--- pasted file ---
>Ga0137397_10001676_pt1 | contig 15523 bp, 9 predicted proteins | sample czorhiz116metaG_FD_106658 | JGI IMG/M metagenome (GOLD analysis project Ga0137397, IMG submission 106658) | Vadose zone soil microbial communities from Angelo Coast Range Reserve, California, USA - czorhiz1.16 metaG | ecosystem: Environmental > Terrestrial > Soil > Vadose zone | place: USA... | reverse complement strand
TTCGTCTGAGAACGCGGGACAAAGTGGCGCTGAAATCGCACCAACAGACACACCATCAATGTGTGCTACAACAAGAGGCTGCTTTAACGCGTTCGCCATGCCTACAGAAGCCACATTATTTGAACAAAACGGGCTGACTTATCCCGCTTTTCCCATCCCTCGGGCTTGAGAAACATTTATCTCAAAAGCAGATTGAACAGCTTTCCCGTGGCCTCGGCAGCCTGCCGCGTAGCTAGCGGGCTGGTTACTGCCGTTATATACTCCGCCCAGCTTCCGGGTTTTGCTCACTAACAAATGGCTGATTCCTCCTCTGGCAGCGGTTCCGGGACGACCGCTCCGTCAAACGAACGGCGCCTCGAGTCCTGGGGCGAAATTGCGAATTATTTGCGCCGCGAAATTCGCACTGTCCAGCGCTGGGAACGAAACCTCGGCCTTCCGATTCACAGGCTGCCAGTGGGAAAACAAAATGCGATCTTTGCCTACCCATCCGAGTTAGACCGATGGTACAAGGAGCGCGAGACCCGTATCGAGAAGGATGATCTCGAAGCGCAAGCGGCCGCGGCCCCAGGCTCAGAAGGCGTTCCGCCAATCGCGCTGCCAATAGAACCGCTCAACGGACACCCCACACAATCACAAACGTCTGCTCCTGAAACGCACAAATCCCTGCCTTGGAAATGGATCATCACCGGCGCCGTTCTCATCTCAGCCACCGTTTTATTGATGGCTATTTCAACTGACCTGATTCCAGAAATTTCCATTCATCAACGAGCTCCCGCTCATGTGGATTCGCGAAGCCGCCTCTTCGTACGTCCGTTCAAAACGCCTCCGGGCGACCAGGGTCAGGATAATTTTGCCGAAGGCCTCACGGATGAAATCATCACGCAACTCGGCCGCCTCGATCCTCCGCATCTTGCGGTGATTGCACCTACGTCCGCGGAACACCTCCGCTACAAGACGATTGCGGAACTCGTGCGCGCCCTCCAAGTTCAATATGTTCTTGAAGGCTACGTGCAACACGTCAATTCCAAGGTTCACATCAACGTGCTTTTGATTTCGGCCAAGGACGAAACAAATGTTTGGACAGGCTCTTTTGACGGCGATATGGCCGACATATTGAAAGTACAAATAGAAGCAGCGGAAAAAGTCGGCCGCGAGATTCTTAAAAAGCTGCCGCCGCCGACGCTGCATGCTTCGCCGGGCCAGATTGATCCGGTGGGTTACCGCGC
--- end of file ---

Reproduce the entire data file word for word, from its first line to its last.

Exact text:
>Ga0137397_10001676_pt1 | contig 15523 bp, 9 predicted proteins | sample czorhiz116metaG_FD_106658 | JGI IMG/M metagenome (GOLD analysis project Ga0137397, IMG submission 106658) | Vadose zone soil microbial communities from Angelo Coast Range Reserve, California, USA - czorhiz1.16 metaG | ecosystem: Environmental > Terrestrial > Soil > Vadose zone | place: USA... | reverse complement strand
TTCGTCTGAGAACGCGGGACAAAGTGGCGCTGAAATCGCACCAACAGACACACCATCAATGTGTGCTACAACAAGAGGCTGCTTTAACGCGTTCGCCATGCCTACAGAAGCCACATTATTTGAACAAAACGGGCTGACTTATCCCGCTTTTCCCATCCCTCGGGCTTGAGAAACATTTATCTCAAAAGCAGATTGAACAGCTTTCCCGTGGCCTCGGCAGCCTGCCGCGTAGCTAGCGGGCTGGTTACTGCCGTTATATACTCCGCCCAGCTTCCGGGTTTTGCTCACTAACAAATGGCTGATTCCTCCTCTGGCAGCGGTTCCGGGACGACCGCTCCGTCAAACGAACGGCGCCTCGAGTCCTGGGGCGAAATTGCGAATTATTTGCGCCGCGAAATTCGCACTGTCCAGCGCTGGGAACGAAACCTCGGCCTTCCGATTCACAGGCTGCCAGTGGGAAAACAAAATGCGATCTTTGCCTACCCATCCGAGTTAGACCGATGGTACAAGGAGCGCGAGACCCGTATCGAGAAGGATGATCTCGAAGCGCAAGCGGCCGCGGCCCCAGGCTCAGAAGGCGTTCCGCCAATCGCGCTGCCAATAGAACCGCTCAACGGACACCCCACACAATCACAAACGTCTGCTCCTGAAACGCACAAATCCCTGCCTTGGAAATGGATCATCACCGGCGCCGTTCTCATCTCAGCCACCGTTTTATTGATGGCTATTTCAACTGACCTGATTCCAGAAATTTCCATTCATCAACGAGCTCCCGCTCATGTGGATTCGCGAAGCCGCCTCTTCGTACGTCCGTTCAAAACGCCTCCGGGCGACCAGGGTCAGGATAATTTTGCCGAAGGCCTCACGGATGAAATCATCACGCAACTCGGCCGCCTCGATCCTCCGCATCTTGCGGTGATTGCACCTACGTCCGCGGAACACCTCCGCTACAAGACGATTGCGGAACTCGTGCGCGCCCTCCAAGTTCAATATGTTCTTGAAGGCTACGTGCAACACGTCAATTCCAAGGTTCACATCAACGTGCTTTTGATTTCGGCCAAGGACGAAACAAATGTTTGGACAGGCTCTTTTGACGGCGATATGGCCGACATATTGAAAGTACAAATAGAAGCAGCGGAAAAAGTCGGCCGCGAGATTCTTAAAAAGCTGCCGCCGCCGACGCTGCATGCTTCGCCGGGCCAGATTGATCCGGTGGGTTACCGCGC